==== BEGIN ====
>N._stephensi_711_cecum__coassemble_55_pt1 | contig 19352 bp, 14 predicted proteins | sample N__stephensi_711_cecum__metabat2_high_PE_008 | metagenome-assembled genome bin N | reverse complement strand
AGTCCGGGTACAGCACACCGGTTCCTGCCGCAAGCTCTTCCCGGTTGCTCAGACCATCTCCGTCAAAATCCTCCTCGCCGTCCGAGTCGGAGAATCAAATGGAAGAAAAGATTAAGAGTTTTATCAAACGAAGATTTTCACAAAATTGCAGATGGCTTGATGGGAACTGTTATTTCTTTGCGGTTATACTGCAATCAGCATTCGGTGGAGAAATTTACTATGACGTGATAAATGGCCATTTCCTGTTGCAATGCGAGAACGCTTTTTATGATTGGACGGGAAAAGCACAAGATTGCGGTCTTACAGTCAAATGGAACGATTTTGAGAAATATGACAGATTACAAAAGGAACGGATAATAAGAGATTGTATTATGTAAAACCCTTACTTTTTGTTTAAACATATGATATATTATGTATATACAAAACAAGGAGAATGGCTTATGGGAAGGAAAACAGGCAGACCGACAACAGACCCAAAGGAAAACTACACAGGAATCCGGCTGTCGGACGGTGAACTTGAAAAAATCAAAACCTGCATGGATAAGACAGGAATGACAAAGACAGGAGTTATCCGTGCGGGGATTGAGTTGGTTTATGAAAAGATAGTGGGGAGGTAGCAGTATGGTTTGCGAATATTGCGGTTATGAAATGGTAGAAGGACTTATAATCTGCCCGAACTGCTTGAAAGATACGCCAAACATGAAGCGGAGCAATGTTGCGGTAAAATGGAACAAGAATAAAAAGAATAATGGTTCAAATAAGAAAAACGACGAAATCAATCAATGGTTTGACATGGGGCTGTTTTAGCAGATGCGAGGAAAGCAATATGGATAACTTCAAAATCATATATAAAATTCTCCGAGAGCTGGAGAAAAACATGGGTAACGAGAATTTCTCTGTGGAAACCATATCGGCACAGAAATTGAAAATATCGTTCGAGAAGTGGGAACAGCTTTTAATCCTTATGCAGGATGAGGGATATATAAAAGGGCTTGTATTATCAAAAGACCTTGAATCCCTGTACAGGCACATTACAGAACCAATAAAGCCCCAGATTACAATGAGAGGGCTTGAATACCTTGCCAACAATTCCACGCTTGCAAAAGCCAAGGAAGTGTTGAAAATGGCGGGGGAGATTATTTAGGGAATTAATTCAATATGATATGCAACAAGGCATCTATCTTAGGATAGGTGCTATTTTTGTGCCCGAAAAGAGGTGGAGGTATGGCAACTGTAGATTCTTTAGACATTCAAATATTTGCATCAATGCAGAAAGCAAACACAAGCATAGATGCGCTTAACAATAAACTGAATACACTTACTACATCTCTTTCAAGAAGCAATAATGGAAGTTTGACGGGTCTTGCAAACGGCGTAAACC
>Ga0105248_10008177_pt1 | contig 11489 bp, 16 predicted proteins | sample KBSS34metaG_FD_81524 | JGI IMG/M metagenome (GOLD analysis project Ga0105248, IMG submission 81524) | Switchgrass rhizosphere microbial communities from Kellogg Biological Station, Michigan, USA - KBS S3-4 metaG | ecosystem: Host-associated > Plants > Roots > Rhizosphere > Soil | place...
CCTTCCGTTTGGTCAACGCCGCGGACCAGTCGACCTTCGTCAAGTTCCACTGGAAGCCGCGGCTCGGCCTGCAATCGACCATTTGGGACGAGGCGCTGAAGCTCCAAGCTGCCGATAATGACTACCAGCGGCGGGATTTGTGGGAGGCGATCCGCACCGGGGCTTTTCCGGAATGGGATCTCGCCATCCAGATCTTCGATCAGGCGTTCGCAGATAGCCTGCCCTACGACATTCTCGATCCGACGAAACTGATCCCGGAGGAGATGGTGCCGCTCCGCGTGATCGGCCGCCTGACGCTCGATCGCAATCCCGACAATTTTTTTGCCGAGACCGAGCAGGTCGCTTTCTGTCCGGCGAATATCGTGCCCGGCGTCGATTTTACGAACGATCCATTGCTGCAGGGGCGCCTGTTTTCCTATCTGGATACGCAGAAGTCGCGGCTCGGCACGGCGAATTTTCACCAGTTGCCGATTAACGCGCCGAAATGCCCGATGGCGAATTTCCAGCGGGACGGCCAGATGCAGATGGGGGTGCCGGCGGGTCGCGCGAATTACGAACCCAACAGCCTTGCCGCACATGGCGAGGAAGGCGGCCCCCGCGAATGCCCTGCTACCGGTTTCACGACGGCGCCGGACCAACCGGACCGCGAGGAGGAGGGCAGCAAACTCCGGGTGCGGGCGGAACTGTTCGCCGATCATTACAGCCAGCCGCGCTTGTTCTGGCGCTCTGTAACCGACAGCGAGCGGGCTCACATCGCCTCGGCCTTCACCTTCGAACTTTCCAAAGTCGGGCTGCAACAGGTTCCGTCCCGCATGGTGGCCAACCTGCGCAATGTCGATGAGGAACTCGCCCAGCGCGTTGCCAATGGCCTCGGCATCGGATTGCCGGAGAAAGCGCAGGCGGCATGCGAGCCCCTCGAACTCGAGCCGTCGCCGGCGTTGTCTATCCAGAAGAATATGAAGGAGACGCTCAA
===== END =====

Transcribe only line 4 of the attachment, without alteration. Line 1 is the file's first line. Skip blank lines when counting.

CCTTCCGTTTGGTCAACGCCGCGGACCAGTCGACCTTCGTCAAGTTCCACTGGAAGCCGCGGCTCGGCCTGCAATCGACCATTTGGGACGAGGCGCTGAAGCTCCAAGCTGCCGATAATGACTACCAGCGGCGGGATTTGTGGGAGGCGATCCGCACCGGGGCTTTTCCGGAATGGGATCTCGCCATCCAGATCTTCGATCAGGCGTTCGCAGATAGCCTGCCCTACGACATTCTCGATCCGACGAAACTGATCCCGGAGGAGATGGTGCCGCTCCGCGTGATCGGCCGCCTGACGCTCGATCGCAATCCCGACAATTTTTTTGCCGAGACCGAGCAGGTCGCTTTCTGTCCGGCGAATATCGTGCCCGGCGTCGATTTTACGAACGATCCATTGCTGCAGGGGCGCCTGTTTTCCTATCTGGATACGCAGAAGTCGCGGCTCGGCACGGCGAATTTTCACCAGTTGCCGATTAACGCGCCGAAATGCCCGATGGCGAATTTCCAGCGGGACGGCCAGATGCAGATGGGGGTGCCGGCGGGTCGCGCGAATTACGAACCCAACAGCCTTGCCGCACATGGCGAGGAAGGCGGCCCCCGCGAATGCCCTGCTACCGGTTTCACGACGGCGCCGGACCAACCGGACCGCGAGGAGGAGGGCAGCAAACTCCGGGTGCGGGCGGAACTGTTCGCCGATCATTACAGCCAGCCGCGCTTGTTCTGGCGCTCTGTAACCGACAGCGAGCGGGCTCACATCGCCTCGGCCTTCACCTTCGAACTTTCCAAAGTCGGGCTGCAACAGGTTCCGTCCCGCATGGTGGCCAACCTGCGCAATGTCGATGAGGAACTCGCCCAGCGCGTTGCCAATGGCCTCGGCATCGGATTGCCGGAGAAAGCGCAGGCGGCATGCGAGCCCCTCGAACTCGAGCCGTCGCCGGCGTTGTCTATCCAGAAGAATATGAAGGAGACGCTCAA